The tragedy in the southern Mediterranean Sea in the early hours of October 3 -- in which more than 350 Eritrean refugees drowned in a shipwreck off Lampedusa, near Sicily -- shook Europe, and rightfully so. The television images and newspaper reports linger: people struggling desperately to be saved but then, exhausted, slipping through rescuers’ hands; divers entering the boat’s sunken hull to find hundreds of dead bodies packed inside; dead children wrapped in their mothers’ arms. Manuel Barroso, president of the European Commission, said after visiting Lampedusa that the sight of rows of “coffins of children and their mothers” had “shocked” him.
But the true shock is that tragedies like this, if on a smaller scale, have been a regular occurrence for years. Estimates are that 20,000 or more men, women, and children have perished in the Mediterranean Sea in the last 20 years, including 1,500 in 2011 and 500 last year; just days after this Lampedusa sinking, another boat went down near the island, causing at least 36 more deaths. And all this is happening in one of the busiest and most highly monitored set of shipping lanes in the world, near the shores of one of its richest continents. Europe’s record is a scandal, by any definition of the term.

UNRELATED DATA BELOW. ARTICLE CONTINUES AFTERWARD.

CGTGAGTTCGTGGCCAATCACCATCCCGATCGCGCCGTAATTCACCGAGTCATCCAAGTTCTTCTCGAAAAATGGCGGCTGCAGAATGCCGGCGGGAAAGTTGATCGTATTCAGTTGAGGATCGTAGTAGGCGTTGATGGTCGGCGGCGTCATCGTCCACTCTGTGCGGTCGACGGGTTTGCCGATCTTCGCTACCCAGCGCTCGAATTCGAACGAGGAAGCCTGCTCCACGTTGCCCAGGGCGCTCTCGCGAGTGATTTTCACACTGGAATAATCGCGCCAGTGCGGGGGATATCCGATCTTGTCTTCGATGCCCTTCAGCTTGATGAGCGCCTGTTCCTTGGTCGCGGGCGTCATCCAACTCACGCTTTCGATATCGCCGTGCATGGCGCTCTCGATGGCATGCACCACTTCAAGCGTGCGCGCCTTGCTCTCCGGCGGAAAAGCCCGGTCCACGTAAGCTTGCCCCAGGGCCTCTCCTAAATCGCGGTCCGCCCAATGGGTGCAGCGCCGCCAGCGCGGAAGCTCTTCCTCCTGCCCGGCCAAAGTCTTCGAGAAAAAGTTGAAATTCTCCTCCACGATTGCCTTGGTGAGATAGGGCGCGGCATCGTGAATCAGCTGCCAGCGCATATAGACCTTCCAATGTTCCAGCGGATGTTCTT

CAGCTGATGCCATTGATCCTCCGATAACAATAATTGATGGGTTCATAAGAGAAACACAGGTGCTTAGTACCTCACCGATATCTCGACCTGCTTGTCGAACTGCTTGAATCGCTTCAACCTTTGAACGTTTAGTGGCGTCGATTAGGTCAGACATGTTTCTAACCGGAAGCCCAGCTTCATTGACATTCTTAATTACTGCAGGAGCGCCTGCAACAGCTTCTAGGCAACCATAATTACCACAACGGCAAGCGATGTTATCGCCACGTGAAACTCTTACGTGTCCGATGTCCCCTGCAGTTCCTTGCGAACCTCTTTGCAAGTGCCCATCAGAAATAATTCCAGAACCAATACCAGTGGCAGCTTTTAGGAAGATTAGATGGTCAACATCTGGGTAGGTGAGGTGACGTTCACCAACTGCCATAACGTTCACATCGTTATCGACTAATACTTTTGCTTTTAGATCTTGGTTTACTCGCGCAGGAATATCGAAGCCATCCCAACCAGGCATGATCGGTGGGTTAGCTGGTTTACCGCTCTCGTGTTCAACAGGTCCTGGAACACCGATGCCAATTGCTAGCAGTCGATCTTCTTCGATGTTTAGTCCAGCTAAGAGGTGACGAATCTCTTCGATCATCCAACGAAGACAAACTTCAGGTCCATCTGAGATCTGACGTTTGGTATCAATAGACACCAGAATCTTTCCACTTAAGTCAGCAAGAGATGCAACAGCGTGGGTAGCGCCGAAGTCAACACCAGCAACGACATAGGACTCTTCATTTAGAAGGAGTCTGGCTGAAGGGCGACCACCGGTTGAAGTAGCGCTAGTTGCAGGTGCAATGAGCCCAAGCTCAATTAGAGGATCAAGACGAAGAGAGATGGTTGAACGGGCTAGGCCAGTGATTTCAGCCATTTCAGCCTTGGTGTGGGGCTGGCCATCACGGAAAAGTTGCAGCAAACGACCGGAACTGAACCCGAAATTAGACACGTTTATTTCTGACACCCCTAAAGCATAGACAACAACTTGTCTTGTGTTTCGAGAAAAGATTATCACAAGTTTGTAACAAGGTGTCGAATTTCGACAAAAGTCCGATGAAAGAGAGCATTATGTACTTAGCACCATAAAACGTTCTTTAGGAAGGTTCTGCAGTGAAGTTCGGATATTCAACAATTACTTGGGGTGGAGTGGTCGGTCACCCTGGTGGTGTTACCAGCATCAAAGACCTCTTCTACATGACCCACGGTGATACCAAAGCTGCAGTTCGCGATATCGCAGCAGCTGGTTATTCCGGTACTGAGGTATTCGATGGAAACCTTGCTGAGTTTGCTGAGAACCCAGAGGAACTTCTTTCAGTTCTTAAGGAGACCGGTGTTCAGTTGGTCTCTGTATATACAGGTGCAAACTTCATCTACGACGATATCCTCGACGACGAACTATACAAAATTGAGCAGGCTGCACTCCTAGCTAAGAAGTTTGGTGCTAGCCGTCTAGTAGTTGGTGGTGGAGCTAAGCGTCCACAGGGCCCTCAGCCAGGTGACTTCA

The question is what European policymakers will do about it. The prime ministers or presidents of all European Union member states are meeting this week to discuss policy responses, but so far there is little sign that they are prepared to reconsider the current strategy of preventing departures and barring entry. If Europe hopes to avoid further tragedies, it desperately needs to adopt an approach that focuses on safeguarding the rights of refugees rather than the sensitivities of its member states.
At the root of Europe’s asylum troubles is a type of collective
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